Lyme disease or Chronic Erythema Migrans whose first clinical description was made by Afzelius in 1908, and its causative agent the spirochete Borrelia Burgdorferi was discovered 73 years later by Willy Burgorfer in 1981. Lyme disease is spread by a tick bite of the family Ixodidae, Ixodes scapularis and many others.
Among the numerous species described, Borrelia Burgdorferi is disseminated mainly in the United States, Borrelia garinii and Borrelia Afzelii in Europe and Asia. In addition to producing skin lesions in infected people, and multi-organ side effects, the spirochete is able to reach the human brain and could produce dementia, Alzheimer’s, Parkinson’s and Autism.
In this investigation we will make a chronological description of the events that lead to neuronal involvement. Just as the spirochete of syphilis, Treponema pallidum, produces neurosyphilis in its tertiary stage, so also Borrelia is able to reach the brain, and produce collateral damage, a term called neuroborreliosis, and among its most lethal effects may cause dementia, Alzheimer’s, Parkinson’s and Autism and hence the so-called post-treatment syndrome of Lyme disease.
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This is an excellent article worth reading in full. It documents the history of Lyme discovery and research with very useful links to published papers.
- Lyme “neuroborreliosis” was not born in the 80s when it began to be mentioned in scientific studies after its causative agent, the Borrelia Burgdorferi was discovered by Willy Burgoderfer in 1981 and its presence in the human brain was later confirmed. He was born in 1922 when the French Garin and Bujadoux described for the first time the meningoradiculitis lymphocytic with its neurological manifestations.
- We demonstrate chronologically and scientifically that Borrelia Burgdorferi and its species can conquer the human brain and produce dementia, Parkinson’s, Alzheimer’s and Autism.
- Unlike Treponema pallidum, which only in the tertiary stage of syphilis is when it produces dementia (neurosyphilis); Borrelia Burgdorferi (Lyme) in its secondary and tertiary stage produces neuropsychiatric manifestations (neuroborreliosis).
- Lyme disease can present as pure neurological forms, without the presence of Erythema Chronicum Migrans (ECM); this fact is what in many cases makes the diagnosis difficult.
- Several highly specific diagnostic tests appeared to detect Borrelia Burgdorferi, even surpassing those proposed by the CDC.
- The World Health Organization(WHO) recognized the code “Lyme Neuroborreliosis”, “Dementia due to Lyme” this year of 2018 in the ICD-11 and the “demyelination of the central nervous system due to Lyme borreliosis”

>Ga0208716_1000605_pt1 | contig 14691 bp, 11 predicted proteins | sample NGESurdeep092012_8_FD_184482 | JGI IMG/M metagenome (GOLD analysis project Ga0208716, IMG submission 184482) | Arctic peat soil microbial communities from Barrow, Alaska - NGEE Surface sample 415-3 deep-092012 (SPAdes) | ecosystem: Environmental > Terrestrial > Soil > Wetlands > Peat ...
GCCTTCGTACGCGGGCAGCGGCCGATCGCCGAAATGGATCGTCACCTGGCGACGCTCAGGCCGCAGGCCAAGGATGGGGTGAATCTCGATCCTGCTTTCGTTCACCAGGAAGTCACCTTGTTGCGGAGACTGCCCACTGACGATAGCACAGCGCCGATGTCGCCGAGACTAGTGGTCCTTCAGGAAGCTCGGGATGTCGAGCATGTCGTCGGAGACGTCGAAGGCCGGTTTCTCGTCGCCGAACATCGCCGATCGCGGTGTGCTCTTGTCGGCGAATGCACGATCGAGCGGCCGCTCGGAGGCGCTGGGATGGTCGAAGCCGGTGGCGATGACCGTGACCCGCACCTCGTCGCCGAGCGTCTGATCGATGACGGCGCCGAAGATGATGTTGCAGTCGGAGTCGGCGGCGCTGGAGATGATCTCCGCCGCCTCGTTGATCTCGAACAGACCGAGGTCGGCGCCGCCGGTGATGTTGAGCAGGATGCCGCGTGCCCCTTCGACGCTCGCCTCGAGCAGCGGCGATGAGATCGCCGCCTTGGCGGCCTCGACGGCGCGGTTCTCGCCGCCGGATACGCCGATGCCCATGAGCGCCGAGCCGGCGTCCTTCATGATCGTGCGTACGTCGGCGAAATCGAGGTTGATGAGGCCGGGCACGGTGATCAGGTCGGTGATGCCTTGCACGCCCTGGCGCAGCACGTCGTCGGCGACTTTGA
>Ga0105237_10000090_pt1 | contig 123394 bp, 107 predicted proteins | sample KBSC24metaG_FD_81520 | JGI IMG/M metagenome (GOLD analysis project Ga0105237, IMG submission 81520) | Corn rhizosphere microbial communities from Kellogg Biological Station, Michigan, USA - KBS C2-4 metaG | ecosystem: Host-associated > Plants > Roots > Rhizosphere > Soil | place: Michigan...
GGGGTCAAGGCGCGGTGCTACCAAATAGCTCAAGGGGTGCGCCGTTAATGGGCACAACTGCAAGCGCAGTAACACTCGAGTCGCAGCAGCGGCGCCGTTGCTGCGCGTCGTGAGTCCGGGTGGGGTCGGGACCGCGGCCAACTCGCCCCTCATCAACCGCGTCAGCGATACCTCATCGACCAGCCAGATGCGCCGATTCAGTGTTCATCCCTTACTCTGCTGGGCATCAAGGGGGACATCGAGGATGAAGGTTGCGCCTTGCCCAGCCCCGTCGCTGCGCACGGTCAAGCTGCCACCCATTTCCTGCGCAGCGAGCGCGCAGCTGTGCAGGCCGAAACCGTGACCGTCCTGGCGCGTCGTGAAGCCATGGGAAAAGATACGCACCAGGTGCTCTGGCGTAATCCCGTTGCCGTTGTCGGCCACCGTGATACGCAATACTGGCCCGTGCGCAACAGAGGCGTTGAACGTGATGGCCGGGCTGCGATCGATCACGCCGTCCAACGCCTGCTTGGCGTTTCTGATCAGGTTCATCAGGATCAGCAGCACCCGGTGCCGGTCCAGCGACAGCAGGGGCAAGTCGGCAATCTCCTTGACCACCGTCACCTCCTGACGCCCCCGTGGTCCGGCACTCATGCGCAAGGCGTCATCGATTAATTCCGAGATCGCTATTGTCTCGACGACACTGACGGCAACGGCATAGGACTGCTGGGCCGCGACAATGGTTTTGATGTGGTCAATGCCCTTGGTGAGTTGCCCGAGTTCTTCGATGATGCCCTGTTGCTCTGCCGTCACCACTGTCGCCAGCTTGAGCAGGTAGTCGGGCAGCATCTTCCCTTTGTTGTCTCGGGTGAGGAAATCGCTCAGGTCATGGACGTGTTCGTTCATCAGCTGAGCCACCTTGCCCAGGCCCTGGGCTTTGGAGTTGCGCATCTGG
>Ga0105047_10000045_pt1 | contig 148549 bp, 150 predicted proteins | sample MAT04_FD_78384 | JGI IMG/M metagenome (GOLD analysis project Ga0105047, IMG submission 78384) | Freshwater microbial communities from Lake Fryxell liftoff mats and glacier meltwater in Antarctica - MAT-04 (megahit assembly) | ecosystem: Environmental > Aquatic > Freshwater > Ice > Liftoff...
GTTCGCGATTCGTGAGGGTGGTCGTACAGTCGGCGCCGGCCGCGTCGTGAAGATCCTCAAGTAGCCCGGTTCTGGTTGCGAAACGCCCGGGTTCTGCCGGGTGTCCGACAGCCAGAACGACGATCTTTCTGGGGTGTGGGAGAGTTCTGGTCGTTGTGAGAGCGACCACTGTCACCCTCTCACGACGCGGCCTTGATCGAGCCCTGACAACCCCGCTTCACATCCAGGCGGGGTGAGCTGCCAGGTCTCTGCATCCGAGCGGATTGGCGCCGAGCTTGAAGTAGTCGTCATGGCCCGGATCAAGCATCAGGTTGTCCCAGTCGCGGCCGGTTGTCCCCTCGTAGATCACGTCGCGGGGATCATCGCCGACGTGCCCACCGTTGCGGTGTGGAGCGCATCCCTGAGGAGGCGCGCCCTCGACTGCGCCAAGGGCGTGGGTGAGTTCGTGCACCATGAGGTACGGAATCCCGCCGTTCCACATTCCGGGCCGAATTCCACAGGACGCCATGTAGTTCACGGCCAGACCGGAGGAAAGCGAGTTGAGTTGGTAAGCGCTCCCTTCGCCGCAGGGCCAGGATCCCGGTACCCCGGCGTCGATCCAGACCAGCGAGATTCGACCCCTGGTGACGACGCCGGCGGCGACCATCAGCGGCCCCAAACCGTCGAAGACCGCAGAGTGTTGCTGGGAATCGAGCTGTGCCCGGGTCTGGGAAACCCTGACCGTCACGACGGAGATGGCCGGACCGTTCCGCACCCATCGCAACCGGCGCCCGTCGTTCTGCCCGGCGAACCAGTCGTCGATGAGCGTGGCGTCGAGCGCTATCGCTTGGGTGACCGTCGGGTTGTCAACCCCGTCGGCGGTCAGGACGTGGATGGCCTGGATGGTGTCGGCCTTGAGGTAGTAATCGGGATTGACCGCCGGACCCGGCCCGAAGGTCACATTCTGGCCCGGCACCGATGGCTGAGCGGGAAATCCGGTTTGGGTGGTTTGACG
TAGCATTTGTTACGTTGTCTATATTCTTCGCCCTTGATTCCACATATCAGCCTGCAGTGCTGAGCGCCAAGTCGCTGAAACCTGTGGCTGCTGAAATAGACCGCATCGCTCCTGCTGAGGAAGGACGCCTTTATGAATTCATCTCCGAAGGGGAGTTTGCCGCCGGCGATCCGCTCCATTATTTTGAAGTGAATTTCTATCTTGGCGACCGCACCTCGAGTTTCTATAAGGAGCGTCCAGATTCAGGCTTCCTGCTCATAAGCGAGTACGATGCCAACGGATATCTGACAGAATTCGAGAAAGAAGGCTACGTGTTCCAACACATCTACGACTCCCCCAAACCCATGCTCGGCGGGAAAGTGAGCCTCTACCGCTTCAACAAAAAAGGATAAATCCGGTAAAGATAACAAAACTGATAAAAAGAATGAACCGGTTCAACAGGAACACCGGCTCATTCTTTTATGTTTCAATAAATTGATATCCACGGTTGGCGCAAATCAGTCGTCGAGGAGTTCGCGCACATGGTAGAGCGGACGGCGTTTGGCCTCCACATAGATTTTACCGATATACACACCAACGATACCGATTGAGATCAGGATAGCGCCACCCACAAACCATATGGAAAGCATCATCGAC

- Clinical diseases not recognized: “Alzheimer due to Lyme”, “Parkinson due to Lyme”, but assuming that “dementia” is a common symptom of Alzheimer’s, its tacit recognition is understood; like the case of Parkinson’s, because the demyelination of the central nervous system and the chronic infection of the brain by Borrelia species can cause symptoms of Parkinsonism. Also the “Autism due to Lyme” was not recognized but like the previously described, it is supposed to be included in the term “neuroborreliosis due to Lyme”
- The Post-Treatment Lyme Disease Syndrome (PTLDS), was not recognized by the WHO; it was extensively reviewed in this research and which was described more than 20 years ago, will be the subject of a forthcoming investigation.
- Finally, the Lyme disease, now it is not only a dermatological disease, is a neuropsychiatric illness that can easy destroy your brain, if it is not detected and treated at time.
If we include Alzheimer’s disease, Parkinson’s disease and Autism within the spectrum “Lyme neuroborreliosis” code, only Post-Treatment Lyme Disease Syndrome (PTLDS) will be left out in this investigation.
Joanne Drayson was bitten by a tick whilst walking her dog in the woods in Guildford, UK in 2003 and had two further tick bites in 2005. She developed Erythema migrans rashes on all three bites but did not know the significance at that time of the rashes nor did the doctor she saw in 2005. She became sick with a summer flu unlike any other she had ever experienced and although that passed within a week, it left her with weakness in her upper arms and upper legs, and joint pain which migrated throughout her body, affecting every joint. It took 5 doctors, 3 rheumatologists and 4 years for her to be diagnosd with Lyme disease, after previous diagnoses of Fibromyalgia, ME/CFS, Musculoskeletal Disease and Polymyalgia Rheumatica, for which she was given 20 months of high dose steroids. Joanne was retired on ill Health Grounds from the Civil Service. She significantly regained her health after long- term combination pulsed antibiotic therapy. Fifteen years after her diagnosis she still occasionally relapses but responds well to a short course of antibiotics. She now maintains a blog called: https://lookingatlyme.blogspot.com.